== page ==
In 2005 I visited Yasukuni Jinja, the shrine of the war-dead in Tokyo. It is a controversial shrine that makes news in the United States when the Japanese Prime Minister goes to pay respects. I went to the museum next to the shrine, watched a short film justifying Japan's aggression into Asia and walked through rooms filled with uniforms, weapons, bombs and planes. It was all very creepy and strange. This must be the only place in Japan that still so fervently and openly touts aggressive nationalism. Then I walked into the last couple of rooms. They were different from the others. The walls were lined with photograph after photograph of soldiers who died and became "gods." Nearly all of the faces that stared out at me were exceedingly young. My feelings of revulsion turned to sadness. Though unintended, what a compelling argument against war these photographs represented! These solders were not "fragile cherry blossoms" ready to bloom gloriously for a moment and then fall for their country. They were young boys who lost their lives far too quickly to serve the end games of old warriors. I decided to make a series to commemorate the young casualties of war. I used my camera to record some of the faces. I dressed the soldiers in a protective robot shell that could withstand the landscape of war, whether it be the burning fires of the jungle or nuclear winter. I named this series, Hiro, which plays on Hiroshi, a common Japanese name, on Emperor Hirohito, Hiroshima, and the English word "hero."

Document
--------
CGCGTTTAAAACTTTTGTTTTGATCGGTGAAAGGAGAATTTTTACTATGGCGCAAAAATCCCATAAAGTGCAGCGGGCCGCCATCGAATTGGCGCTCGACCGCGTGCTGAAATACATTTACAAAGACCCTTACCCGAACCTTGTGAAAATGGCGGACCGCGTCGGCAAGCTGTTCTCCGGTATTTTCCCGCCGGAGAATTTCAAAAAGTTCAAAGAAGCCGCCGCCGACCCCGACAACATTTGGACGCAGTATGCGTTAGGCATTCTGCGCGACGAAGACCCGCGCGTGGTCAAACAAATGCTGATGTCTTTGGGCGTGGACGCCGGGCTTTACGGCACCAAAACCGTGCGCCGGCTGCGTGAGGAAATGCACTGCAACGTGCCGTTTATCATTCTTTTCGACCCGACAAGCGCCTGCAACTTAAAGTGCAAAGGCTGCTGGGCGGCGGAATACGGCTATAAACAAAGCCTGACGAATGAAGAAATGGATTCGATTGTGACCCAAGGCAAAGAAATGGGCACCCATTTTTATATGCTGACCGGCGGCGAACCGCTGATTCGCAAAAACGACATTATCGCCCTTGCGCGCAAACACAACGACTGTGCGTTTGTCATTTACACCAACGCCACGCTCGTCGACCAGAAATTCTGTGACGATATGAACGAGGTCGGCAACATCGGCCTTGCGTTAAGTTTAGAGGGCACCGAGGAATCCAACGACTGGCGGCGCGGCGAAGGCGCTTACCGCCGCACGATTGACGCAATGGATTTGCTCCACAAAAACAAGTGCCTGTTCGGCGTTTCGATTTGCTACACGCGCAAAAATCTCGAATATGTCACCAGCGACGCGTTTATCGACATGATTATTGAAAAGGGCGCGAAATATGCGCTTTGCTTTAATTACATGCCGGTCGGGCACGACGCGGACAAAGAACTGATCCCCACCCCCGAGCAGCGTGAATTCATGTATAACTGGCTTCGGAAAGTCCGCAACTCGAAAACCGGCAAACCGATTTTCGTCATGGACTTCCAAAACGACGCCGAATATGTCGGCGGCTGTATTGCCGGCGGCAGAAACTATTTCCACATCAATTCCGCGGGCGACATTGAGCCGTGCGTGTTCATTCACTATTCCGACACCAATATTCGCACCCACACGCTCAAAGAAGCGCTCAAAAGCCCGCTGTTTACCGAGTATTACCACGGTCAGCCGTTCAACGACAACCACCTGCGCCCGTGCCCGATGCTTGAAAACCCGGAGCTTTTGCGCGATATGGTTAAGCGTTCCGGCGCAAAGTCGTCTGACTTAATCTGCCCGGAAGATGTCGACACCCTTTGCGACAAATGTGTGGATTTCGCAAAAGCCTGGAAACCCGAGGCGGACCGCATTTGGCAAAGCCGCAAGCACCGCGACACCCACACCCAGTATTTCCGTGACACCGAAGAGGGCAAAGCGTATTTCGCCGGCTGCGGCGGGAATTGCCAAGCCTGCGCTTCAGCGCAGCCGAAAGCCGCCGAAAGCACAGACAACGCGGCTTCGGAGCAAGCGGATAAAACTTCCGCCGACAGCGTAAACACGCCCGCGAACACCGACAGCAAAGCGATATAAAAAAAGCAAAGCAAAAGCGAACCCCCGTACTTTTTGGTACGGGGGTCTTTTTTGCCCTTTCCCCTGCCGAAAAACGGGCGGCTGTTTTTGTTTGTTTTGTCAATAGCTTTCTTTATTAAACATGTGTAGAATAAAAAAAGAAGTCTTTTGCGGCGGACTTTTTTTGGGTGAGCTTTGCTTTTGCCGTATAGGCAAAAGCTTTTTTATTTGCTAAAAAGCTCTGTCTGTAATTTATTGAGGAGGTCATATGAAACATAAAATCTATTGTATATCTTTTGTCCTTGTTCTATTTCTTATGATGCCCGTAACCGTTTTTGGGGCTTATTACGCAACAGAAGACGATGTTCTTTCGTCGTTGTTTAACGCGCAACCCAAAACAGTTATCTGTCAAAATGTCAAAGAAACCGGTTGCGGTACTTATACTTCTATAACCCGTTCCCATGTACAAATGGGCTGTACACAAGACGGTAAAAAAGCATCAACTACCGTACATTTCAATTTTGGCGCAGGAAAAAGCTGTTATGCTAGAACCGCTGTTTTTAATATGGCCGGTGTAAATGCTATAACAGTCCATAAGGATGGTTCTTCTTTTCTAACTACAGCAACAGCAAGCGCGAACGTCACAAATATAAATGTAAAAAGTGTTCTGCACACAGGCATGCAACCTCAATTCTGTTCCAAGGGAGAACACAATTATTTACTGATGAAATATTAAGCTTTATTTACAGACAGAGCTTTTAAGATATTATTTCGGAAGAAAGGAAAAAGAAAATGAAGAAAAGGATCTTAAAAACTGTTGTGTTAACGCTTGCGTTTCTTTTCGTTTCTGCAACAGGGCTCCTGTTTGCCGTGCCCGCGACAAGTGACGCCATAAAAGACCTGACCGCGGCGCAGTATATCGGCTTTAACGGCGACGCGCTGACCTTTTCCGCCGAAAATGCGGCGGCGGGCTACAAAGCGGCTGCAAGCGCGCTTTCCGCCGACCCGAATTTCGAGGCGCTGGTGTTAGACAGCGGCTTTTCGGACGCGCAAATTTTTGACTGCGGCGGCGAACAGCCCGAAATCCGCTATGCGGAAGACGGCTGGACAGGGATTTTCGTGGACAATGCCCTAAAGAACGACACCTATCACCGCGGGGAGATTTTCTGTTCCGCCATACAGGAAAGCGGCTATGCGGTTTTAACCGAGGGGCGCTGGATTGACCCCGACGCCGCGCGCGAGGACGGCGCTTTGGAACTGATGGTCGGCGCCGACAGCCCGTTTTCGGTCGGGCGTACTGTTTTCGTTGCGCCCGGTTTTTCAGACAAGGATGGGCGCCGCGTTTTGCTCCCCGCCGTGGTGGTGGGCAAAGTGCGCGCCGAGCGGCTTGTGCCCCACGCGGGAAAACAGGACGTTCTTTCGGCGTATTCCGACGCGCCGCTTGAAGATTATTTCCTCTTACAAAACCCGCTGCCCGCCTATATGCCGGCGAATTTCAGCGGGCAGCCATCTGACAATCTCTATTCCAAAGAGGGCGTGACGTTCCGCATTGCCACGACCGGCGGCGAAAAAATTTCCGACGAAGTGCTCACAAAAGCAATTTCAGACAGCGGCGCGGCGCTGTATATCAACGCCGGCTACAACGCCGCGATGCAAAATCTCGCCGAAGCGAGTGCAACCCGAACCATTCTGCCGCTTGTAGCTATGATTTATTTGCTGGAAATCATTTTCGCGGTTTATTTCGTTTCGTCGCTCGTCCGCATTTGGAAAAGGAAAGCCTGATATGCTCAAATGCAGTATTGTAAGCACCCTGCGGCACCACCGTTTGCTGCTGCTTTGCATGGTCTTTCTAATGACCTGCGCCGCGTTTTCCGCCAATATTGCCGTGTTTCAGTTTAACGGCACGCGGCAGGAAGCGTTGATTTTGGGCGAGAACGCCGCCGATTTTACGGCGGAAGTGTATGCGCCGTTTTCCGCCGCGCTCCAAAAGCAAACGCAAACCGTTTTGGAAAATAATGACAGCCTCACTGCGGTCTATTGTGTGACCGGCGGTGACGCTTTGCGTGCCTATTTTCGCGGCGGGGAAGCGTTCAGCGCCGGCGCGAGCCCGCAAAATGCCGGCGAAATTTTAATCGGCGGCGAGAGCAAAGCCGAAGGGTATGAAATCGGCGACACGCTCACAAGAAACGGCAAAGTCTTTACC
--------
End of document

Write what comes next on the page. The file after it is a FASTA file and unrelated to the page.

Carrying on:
2006 - 2009 mixed media photography and lithographic ink.